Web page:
I read a great piece by Tony Gentilcore on warm-up fundamentals about a month ago (you can read the article here) in which Tony correctly states, at least in my opinion, that athletes often either don’t appreciate the importance of a warmup or don’t know how to do it properly. This got me thinking about other things that frequently get overlooked in a training program. To me, just as important to the health and quality of movement of an athlete and probably even more frequently overlooked is the cool-down. I can’t tell you how many times I’ve seen an athlete finish a workout, do a half-ass stretch or two, and then take off to play Call of Duty and take a nap (or whatever else the kids are doing these days). Hell, I do it myself from time to time when I’m pressed for time or just feeling lazy. But if you are truly invested in optimizing your performance on the field of play, the cool-down is a critical piece of the training program that should not be overlooked.
So what’s the point of a cool-down after a lift? The cool-down serves a purpose similar to the warm-up: to improve the posture and quality of movement of an athlete, thereby (hopefully) reducing the athlete’s risk of injury while on the field of play. Generally speaking, the slight difference between the two is that the warm-up primarily functions to reduce risk of injury during the lift by inducing physiological changes that prepare an athlete for the impending workload, while a cool-down is intended to “undo the damage” (to quote Mike Cantrell, a PRI pro) that the lift may do and reinforce proper posture and movement patterns for after the lift, when the athlete is actually participating in their sport. I added the qualifier “generally speaking” because the warm-up does contribute to improvements in mobility, posture, and overall quality of movement. Despite the best efforts of a strength coach to avoid certain movement patterns, however, via cuing or avoiding certain exercises altogether, many heavy lifts unavoidably reinforce these patterns.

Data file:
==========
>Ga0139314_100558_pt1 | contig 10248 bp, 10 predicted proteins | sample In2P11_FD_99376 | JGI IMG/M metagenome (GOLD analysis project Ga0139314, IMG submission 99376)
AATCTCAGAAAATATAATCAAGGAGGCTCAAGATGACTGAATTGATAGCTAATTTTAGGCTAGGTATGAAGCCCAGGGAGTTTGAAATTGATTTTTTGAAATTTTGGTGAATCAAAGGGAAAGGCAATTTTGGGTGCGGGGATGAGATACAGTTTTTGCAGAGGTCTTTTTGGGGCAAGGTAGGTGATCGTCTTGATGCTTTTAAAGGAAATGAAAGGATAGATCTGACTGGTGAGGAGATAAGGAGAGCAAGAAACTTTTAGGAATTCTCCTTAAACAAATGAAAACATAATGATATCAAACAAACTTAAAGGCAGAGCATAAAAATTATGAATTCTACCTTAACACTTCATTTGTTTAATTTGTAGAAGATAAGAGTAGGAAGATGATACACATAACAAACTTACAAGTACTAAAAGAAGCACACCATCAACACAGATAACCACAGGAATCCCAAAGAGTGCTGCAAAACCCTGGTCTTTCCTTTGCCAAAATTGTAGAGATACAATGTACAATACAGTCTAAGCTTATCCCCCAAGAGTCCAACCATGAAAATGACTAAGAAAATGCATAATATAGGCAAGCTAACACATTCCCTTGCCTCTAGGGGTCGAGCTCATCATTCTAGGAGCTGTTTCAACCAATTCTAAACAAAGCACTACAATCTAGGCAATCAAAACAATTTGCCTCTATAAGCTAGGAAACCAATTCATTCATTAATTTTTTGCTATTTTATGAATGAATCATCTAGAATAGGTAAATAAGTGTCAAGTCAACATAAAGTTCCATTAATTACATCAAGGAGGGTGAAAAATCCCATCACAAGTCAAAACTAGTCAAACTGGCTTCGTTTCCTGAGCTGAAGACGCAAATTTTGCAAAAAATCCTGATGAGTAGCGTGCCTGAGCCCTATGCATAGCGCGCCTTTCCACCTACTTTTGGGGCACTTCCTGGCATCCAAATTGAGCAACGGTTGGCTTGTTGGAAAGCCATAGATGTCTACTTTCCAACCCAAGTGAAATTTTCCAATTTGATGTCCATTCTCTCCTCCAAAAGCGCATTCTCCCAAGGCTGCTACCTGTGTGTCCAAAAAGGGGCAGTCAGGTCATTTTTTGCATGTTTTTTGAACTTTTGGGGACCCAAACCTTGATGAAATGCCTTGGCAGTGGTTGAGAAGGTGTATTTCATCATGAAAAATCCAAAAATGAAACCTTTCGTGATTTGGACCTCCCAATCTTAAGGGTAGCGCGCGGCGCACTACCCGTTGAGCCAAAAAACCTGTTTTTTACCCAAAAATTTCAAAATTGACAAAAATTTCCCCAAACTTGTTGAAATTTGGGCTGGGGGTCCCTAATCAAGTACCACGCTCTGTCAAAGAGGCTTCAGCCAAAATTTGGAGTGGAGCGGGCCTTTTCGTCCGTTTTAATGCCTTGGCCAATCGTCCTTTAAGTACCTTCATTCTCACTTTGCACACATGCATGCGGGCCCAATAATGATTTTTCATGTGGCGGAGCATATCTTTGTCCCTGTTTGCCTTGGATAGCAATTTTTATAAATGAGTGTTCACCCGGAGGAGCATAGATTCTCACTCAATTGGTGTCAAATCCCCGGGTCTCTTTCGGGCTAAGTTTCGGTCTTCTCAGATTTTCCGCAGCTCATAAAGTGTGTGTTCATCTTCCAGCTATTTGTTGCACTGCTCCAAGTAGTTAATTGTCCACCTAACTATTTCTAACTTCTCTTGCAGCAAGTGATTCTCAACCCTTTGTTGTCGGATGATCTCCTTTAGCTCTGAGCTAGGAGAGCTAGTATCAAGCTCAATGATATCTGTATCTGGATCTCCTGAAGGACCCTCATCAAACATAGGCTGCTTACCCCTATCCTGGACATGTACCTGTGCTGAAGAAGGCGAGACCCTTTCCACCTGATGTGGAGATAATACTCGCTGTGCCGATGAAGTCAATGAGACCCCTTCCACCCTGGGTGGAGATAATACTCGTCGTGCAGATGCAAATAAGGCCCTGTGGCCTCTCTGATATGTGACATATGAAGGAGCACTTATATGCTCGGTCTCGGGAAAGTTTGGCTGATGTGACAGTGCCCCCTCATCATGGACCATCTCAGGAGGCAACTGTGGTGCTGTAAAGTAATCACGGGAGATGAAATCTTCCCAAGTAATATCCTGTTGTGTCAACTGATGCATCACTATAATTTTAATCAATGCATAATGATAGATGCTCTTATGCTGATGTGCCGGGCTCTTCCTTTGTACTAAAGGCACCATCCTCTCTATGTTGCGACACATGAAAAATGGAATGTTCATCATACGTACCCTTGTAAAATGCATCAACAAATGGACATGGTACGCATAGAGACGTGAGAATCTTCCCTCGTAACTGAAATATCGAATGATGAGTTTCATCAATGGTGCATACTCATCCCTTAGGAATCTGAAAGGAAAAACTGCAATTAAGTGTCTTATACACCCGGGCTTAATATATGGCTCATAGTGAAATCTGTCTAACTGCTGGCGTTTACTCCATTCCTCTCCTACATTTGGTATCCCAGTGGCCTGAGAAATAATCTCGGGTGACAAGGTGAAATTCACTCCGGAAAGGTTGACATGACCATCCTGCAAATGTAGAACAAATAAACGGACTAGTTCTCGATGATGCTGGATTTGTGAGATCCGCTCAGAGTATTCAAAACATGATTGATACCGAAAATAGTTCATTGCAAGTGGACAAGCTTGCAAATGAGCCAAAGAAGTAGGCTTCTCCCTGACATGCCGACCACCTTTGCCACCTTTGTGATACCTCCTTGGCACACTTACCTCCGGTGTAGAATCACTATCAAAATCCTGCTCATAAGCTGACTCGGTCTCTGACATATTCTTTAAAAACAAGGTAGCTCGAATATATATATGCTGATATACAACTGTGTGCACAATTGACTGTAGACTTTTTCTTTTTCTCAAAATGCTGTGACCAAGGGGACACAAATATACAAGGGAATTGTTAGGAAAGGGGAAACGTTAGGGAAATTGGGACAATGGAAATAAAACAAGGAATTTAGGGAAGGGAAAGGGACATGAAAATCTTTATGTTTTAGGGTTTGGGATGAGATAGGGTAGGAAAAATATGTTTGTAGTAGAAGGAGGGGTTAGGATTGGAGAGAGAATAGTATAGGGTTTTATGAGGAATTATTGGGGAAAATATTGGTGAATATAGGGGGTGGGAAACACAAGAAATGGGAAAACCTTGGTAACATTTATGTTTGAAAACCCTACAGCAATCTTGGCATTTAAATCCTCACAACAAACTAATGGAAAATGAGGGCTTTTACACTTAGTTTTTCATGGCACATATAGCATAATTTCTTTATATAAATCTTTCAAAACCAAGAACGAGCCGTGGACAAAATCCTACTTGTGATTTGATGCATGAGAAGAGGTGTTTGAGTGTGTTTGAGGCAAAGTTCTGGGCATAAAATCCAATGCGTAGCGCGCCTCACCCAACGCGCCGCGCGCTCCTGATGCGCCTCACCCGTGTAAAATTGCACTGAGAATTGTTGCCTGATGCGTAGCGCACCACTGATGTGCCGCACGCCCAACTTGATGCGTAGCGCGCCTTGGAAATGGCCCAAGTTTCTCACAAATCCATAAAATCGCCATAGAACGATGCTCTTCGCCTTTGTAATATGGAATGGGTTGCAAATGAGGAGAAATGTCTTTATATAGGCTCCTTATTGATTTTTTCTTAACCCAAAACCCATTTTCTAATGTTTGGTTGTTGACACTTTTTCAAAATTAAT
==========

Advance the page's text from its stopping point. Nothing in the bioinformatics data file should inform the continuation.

If you are to perform a proper squat, for example, by sitting your butt back and moving primarily with the hips, it’s nearly impossible not to go into some degree of lumbar extension. Many Olympic lifts, overhead presses, and exercises involving hip extension also fall under this category. We don’t necessarily need to avoid these exercises (as long as they are not contraindicated for the athlete), because they usually do offer many benefits. But we do have to address the negative effects that they have. Reinforcing proper movement patterns and trying to inhibit or facilitate certain muscle groups after a training session can help undo these negative effects.
In addition, it is important to consider that, outside of the 1-2 hours that an athlete spends with you in the gym, he or she spends the other 22-23 hours of the day reinforcing those postural patterns that we don’t want, whether it be due to playing their sport or simply the inherent asymmetrical nature of the human body. Thus, getting them to take those extra 10-15 minutes to get them back to or at least closer to neutral can go a long way. Encouraging the athletes to do some of the exercises in the warm-up/cool-down outside of the gym is also a great idea. I work primarily with hockey players, and in-season I have them do some version of their warm-up/cool-down four to six times a day–in the morning, before and after a lift (if they have one), before and after practices and games, and before bed. This may seem like overkill, but again, they’re spending the majority of their time reinforcing patterns that we don’t want. Anecdotally speaking, I’ve seen great results with my guys: recurring groin issues have all but disappeared, and a few with chronic back pain have reported great improvement upon introduction of these exercises. I’m not going to say the exercises are the sole reason their symptoms have subsided; there are way too many uncontrolled variables that could have an affect. However, I am confident in my belief that they played a large role.
That’s enough for today. I’ll make this into a two-part series; part deux will go into how I design a cool-down, how it differs from my warm-up, and will include an actual example I use with my hockey players.